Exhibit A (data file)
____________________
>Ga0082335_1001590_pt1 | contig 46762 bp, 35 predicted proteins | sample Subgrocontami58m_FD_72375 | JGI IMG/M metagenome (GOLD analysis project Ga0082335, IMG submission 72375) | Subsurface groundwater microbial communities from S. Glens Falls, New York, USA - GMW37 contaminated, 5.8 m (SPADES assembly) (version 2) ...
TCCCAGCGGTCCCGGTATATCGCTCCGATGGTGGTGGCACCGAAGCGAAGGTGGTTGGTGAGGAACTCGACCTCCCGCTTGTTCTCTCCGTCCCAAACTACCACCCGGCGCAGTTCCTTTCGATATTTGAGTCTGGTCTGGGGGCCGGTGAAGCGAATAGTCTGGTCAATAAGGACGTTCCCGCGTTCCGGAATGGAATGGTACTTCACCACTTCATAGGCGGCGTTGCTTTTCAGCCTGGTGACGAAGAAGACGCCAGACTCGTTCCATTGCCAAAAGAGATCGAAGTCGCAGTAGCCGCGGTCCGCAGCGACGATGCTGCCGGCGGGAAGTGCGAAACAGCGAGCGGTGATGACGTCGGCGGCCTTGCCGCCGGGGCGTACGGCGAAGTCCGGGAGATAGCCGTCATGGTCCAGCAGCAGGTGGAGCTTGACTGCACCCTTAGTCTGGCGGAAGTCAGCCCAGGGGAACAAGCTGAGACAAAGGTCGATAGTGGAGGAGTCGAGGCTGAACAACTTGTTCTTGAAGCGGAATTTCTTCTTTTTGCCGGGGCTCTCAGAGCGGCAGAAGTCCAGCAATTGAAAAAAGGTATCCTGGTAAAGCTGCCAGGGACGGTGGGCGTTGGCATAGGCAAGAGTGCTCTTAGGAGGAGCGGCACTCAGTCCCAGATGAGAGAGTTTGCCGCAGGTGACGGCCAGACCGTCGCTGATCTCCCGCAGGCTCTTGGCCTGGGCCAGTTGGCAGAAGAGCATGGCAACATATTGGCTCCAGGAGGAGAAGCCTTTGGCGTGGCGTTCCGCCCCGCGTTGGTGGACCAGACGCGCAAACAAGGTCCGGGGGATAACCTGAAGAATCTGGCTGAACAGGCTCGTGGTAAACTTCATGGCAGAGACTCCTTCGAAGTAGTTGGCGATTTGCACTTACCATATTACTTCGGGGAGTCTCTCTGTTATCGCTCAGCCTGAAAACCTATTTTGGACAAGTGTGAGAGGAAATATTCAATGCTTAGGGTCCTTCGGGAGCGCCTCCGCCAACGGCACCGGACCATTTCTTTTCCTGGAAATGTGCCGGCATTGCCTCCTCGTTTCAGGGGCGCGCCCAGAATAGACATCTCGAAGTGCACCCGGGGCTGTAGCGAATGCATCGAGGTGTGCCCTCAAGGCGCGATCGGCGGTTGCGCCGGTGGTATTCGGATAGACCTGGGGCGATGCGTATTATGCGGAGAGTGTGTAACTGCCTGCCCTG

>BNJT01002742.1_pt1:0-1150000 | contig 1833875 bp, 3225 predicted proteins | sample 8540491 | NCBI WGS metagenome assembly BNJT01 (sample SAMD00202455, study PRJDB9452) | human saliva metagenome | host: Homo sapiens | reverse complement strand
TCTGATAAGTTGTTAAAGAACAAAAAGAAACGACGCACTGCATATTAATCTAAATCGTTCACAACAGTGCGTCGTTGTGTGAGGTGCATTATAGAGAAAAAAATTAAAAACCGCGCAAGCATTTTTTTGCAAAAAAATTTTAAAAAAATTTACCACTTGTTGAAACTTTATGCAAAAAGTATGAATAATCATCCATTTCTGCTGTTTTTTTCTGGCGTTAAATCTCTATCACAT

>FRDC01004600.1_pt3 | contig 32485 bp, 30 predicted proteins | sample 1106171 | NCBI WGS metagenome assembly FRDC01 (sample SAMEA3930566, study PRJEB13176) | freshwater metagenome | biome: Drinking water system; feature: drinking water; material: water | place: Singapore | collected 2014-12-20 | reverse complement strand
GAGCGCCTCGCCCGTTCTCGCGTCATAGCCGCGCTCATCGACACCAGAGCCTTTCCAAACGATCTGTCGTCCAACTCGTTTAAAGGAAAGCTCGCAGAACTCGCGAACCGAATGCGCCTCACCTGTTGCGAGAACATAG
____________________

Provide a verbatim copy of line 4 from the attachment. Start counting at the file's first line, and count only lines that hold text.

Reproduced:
TCTGATAAGTTGTTAAAGAACAAAAAGAAACGACGCACTGCATATTAATCTAAATCGTTCACAACAGTGCGTCGTTGTGTGAGGTGCATTATAGAGAAAAAAATTAAAAACCGCGCAAGCATTTTTTTGCAAAAAAATTTTAAAAAAATTTACCACTTGTTGAAACTTTATGCAAAAAGTATGAATAATCATCCATTTCTGCTGTTTTTTTCTGGCGTTAAATCTCTATCACAT